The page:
Remember the magloubeh pact that I made last month, well, in case you are wondering, it is still standing. However, and sadly enough, my first attempt at making magloubeh failed. I will spare you any gruesome images from my first magloubeh experiment but I will narrate the story of its making.
My first trial took place last evening. I attacked the kitchen right after work, around 5 PM. I dove in armed with the famous Arabic cookbook Alf Ba Al Tabekh along with tips and sage advice from both mother and sister. I did not follow the recipe religiously, deciding instead to add both eggplant and cauliflower instead of using only eggplant as the recipe dictates.
I cooked the chicken, fried the vegetables and stacked the ingredients in layers in a pan, which I left on the stove to cook for 40 minutes. All the while, the supportive husband was doing everything he could to assist me. He rushed to the store to purchase a Cidir (roughly that translates to "real big plate"), which is used for flipping the magloubeh over and ultimately serving it.
When I thought the cooking time was over, I called the husband to come flip the magloubeh. He dutifully obliged. Then came surprise! The bottom of the magloubeh — what constitutes the first layer — was blackened! Yes, oh my, the bottom was scorched.
Jeff reacted quickly, scraping the burnt part off and managing to salvage some edible magloubeh bits. We both stuck it out and ate the remainders. And yes, we are still in one piece. I have to admit I was extremely disappointed with this failed attempt, especially since I spent three hours in the kitchen hopeful I’d soon savor some bits of my favorite Arabic dish. The wonderful husband continued his support as we ate the salvaged parts morsels. "You are pretty close," he said. Yeah, yeah!
After relating this story to my Palestinian co-worker, his conclusion was that I did not use enough water while letting the pan simmer for that final fateful forty minutes. I think he might be right. If I remember correctly, I kept waiting for the rice, which constitutes the top layer, to cook before I turned off the burner. I think I waited too long. I could have saved the day by the simple addition of some water.
Ah well! Frankly, I do not know when I will try this again. I certainly need some time to recuperate. Back to frozen pizza!
I’d just like to say that I’m proud of my wife and her cooking forays. For a good portion of her life she focused on things outside the kitchen and she’s much the better for it. Now, she’s putting formidable effort into making sure I’m well fed. I know, despite the occasional setback, that with the level and caliber of effort she exerts, it will only be a matter of time before folks bow down before her cooking prowess. I have not a doubt.
Wli, I’m sure it was fine, just a bit over-cooked. At least you tried.
Thanks everyone for the encouraging words.
7abeebti…thanks for the tips. Putting baby carrots in the bottom seems like a great idea. I will make sure to do it the next time I attempt to cook magloubeh. Also preparing the vegetables one day in advance is very practical. Thanks for revealing your mom’s cooking secrets. 7abeebti inti:-)
Shemisani girls rock;-).
Yeah I totally forgot about the spoon trick! My mom told me this trick on the phone. I will make sure to remember it the next time.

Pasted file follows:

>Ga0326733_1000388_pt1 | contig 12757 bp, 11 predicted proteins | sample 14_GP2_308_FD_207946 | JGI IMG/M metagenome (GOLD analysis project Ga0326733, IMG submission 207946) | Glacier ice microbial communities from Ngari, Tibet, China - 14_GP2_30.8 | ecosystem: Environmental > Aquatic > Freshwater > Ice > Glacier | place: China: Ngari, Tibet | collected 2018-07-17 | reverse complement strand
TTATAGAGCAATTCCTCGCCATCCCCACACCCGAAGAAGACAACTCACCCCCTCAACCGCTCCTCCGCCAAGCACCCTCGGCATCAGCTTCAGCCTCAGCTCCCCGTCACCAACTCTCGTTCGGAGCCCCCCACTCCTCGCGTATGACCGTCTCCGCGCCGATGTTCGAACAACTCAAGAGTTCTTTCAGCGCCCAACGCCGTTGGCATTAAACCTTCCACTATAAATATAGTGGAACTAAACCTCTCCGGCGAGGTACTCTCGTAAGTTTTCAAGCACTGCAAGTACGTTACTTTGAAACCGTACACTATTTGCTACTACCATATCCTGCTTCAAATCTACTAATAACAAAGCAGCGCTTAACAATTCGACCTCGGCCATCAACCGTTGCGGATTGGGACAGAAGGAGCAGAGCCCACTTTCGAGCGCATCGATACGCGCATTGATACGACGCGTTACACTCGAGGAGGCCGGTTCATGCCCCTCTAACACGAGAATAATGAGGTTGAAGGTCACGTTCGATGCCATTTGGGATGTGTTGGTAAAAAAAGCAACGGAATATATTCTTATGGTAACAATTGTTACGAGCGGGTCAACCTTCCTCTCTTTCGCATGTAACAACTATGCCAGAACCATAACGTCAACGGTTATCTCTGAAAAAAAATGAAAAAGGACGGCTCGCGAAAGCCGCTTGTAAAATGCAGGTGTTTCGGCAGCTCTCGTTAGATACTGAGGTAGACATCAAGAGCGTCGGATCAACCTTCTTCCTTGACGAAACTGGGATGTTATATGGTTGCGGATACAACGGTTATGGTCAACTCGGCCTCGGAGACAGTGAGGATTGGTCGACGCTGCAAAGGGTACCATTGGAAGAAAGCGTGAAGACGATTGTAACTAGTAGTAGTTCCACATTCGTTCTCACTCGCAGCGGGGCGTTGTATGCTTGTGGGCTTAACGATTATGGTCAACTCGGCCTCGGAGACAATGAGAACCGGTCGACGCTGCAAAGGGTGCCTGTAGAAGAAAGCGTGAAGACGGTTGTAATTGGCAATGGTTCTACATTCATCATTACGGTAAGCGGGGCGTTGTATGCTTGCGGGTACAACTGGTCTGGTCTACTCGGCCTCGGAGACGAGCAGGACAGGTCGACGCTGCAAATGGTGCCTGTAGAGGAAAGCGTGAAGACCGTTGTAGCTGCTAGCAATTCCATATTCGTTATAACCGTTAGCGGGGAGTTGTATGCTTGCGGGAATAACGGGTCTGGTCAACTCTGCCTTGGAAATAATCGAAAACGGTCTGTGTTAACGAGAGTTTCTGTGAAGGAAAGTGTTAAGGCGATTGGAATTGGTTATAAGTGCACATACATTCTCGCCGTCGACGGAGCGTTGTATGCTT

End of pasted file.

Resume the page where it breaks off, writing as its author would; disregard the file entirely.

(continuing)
I used American rice, but I guess the main problem was not adding enough water .
Welcome to Mental Mayhem and thanks for your encouraging words:-)
I am not going to add to what the guys said, cause I know exactly how you feel … been there and done that … and I had to deal with it
hint: different types of rice differ in how much water they need and time to cook
cheer up … you will get the hang of it soon
Yes,I was going to say..magloobeh for two?40 minutes way too much time..and by the way ..bottom part should be the meat it takes heat much better than veggies..and always us long grain american rice..looks good and tastes good,ma bikhabbes.
Natasha, when your mom came over and taught me this dish she said it was done when the spoon stood up by itself. I think 40 minutes was too long, as rice normally cooks in 20, yeh?
Keep trying! and do add those potatoes
Natasha, I feel bad for Jeff.
[insert shmeisani comment here]
Way to go Natasha, never mind if it got burnt a bit!! At least u gave it a try!! Better than the rest of us at least 🙂 Cheers
here is something you can try that really does work. besides adding enough water, the first thing you should put in the pot is a layer of baby carrots. put enough to cover the bottom of the pot, then start to add the real first layer and so forth.
my mom does this to prevent the magloubeh from burning on the bottom, and it works.
the reason she uses carrots is that the taste of them do not ruin the taste of the magloubeh. i am not sure why, but it works.
once you flip it over into the cider, some of the carrots stick to the actual pot, and some are flipped along with the rest of the magloubeh, just take those off, and your magloubeh wont be burned or mest up. it will look just fine.
as well, here is something that tends to save time when cooking this complicated time consuming dish.
my mom will taught that if you are planning to make this one day for your future family (hehehe she always says that when shes teaching me these things) do the frying of the egg plants and cauliflower the day before or a few days before. Get that all out of the way. Then, when putting the magloubeh together, all you have to do is layer everything. She says that it saves a lot of time, especially if you have a big family and are cooking huge portions. My mom adds fried potatos to it as well, so it really does save time.
happy cooking 😉